Clad in a blue T-shirt and jeans, away from the stuffy environs of the higher judiciary, former Bombay high court justice Bilal Nazki is hard to recognise. The man, seen as stern by some and sensitive by others, decided over 60,000 cases in 15 years on the bench.
Looking back on 36 years of service to the legal profession, Nazki, who is from Srinagar and was a judge of the Bombay high court from January 2008 till November 12 this year, said there are two kinds of judgments. “One may be great for legal and academic purposes,” he said. “There is another which may not lay down any theory but will wipe the tears of an aggrieved person.”
Nazki said he “purposely” concentrated on the latter. “When a litigant comes to court, he is not interested in how scholarly a judge is,” he said. “He just wants relief. Two industrialist brothers fighting with each other can wait. But parents whose child has been killed or lost cannot.” Drawing a quaint parallel, he said, “The honesty of a judge is like the virginity of a traditional Indian unmarried girl. If it is questioned, the doubt can never be laid to rest.” When a litigant loses a case, he said, he should feel that the judge decided against him because he did not understand his side, not because he was dishonest. Nazki pointed out that no law requires judges to declare their assets, “but they are doing it voluntarily”.
Remembrance is reward
The fear of criticism never crossed the mind of the man who braved bullets and fought terrorists in his home state, yet had a dramatic escape. Tied to a chair, he kicked one of his assailants, broke free, jumped from the first floor and hid in a paddy field after being shot five times and drenched in blood. “Kashmir in those days  was like that,” Nazki, who ran 5km to reach a hospital, said. “Even if people saw you running with blood all over you, nobody helped because they would meet with the same fate.”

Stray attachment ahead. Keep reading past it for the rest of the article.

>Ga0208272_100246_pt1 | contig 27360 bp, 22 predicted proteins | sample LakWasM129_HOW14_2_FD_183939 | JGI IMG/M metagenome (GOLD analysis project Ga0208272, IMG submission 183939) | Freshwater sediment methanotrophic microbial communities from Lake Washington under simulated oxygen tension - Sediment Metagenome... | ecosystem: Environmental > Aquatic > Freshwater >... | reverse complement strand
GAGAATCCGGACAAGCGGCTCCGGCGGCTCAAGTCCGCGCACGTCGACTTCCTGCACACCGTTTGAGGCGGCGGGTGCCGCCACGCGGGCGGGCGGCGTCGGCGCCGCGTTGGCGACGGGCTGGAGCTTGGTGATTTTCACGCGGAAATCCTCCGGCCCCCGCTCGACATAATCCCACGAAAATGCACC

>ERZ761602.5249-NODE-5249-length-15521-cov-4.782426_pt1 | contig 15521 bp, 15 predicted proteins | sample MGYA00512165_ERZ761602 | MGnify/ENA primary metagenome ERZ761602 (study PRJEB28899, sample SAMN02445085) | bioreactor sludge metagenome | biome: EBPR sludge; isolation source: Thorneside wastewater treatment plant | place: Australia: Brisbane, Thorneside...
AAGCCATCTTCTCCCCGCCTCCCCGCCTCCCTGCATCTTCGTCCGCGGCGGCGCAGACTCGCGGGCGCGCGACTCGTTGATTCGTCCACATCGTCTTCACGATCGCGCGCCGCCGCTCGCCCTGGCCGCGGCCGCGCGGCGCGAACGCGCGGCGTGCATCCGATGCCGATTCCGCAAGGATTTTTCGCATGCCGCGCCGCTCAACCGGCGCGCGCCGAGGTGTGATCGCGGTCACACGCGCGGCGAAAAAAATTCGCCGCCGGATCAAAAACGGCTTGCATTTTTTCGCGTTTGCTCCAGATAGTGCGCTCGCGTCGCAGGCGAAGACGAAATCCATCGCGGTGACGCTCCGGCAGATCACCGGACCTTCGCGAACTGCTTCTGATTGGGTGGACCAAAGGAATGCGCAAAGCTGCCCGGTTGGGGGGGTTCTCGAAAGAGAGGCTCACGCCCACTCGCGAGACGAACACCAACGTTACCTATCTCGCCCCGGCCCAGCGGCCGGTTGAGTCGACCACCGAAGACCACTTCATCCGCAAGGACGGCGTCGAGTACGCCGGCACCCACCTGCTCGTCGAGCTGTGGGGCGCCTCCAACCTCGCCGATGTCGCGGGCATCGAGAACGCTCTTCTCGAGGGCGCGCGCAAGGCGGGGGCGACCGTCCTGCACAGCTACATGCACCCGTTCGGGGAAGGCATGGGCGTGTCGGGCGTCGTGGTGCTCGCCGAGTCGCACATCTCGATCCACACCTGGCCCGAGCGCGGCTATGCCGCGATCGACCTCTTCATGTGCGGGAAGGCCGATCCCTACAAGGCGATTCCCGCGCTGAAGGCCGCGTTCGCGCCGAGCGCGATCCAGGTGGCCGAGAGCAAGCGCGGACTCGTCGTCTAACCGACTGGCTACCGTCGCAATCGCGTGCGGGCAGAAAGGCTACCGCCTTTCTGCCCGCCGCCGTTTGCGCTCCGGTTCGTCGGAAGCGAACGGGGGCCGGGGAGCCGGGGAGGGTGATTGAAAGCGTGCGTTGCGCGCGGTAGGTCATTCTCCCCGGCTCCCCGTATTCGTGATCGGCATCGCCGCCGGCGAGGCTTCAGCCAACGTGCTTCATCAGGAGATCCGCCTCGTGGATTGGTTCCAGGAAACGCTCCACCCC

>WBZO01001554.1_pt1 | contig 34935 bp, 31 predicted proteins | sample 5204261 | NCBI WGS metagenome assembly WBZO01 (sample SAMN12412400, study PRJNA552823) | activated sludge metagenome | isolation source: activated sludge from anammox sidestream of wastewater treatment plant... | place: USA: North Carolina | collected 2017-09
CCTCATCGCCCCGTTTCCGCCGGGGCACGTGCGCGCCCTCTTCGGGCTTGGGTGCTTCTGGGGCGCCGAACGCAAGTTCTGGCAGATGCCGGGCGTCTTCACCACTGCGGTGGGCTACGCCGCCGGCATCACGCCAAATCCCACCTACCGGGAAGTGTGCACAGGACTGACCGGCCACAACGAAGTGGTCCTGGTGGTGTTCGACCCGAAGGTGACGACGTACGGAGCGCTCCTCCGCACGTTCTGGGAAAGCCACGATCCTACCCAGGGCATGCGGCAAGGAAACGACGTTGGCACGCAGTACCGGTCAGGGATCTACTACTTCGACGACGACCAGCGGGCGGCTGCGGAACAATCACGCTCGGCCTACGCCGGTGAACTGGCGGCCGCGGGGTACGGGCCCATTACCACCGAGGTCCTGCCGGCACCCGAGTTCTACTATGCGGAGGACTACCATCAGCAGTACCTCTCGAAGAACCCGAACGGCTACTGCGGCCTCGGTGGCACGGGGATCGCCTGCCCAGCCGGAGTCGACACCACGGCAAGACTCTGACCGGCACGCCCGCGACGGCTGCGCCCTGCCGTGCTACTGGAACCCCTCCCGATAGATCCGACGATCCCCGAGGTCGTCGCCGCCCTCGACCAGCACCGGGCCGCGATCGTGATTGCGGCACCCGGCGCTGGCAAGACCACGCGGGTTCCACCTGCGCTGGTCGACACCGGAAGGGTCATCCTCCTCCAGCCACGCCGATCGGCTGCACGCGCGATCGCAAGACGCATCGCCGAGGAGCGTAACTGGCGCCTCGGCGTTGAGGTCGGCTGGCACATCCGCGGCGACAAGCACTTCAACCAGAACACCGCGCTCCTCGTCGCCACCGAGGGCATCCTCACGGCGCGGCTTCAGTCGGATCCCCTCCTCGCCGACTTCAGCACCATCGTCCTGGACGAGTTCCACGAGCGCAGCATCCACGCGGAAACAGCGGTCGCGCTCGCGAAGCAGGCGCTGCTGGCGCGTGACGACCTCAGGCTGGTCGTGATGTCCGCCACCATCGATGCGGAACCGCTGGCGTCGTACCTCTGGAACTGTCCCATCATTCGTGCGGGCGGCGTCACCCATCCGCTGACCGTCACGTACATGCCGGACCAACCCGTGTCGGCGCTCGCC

“I don’t know who those people were and why they were after my life,” he said. “My father told me that you can do two things: go after them and seek revenge or forget about it, live your life, and seek reward from god.” Nazki promised his father he would never chase his assailants. “I did get my reward. Kashmir, for the rest of the country, is a small place, a village. To come from Kashmir and be recognised and remembered in a city like Mumbai is a reward.”
The government is a party in almost 80% of litigation in India. If governments become more responsive to people’s needs, the pendency of 3.5 lakh cases in the Bombay high court will be reduced to just 60,000, Nazki said, adding that Indian judges face a number of difficulties and “no judiciary in the world can do what the Indian judiciary is doing”.
Film & cricket buff
“Sometimes it was very difficult to miss a cricket match and sit in court,” Nazki said mischievously. “My wife and son kept me updated on the score, which I checked in the lunch break.” A Hindi film buff, Nazki is an ardent fan of the late comedian Mehmood. “Today’s films also have comedy, but it is nothing like that of Mehmood,” he said. “There cannot be another like him.” An avid reader of philosophy, current affairs and Urdu poetry, Nazki has a pile of books in his study that he says he will now read as he has the time. A blog and a book are also in the pipeline.
Chief justice for three days
Bilal Nazki’s tenure as chief justice of the Orissa high court for three days may well have been the shortest in Indian judicial history, but “it is an honour to be CJ even for a minute”, he said. “If it were being conferred upon me because of my eligibility, why would I not accept?”
Nazki was recommended for promotion to the chief justice’s post by the Supreme Court collegium on August 28, but the appointment was made only two months later, thus cutting his tenure down to three days.
Some reports claimed that Nazki’s appointment was aimed at enabling him to head the Jammu & Kashmir Human Rights Commission. But Nazki said he would not take the job even if it were offered to him. Besides, he pointed out, even a retired high court judge can chair the commission.
“The rules in J&K are not the same as in Maharashtra,” he said. When the commission was set up, Jammu & Kashmir did not have enough retired chief justices and those from other states were unwilling to come there. So the eligibility criterion was lowered to enable a retired high court judge to chair the commission.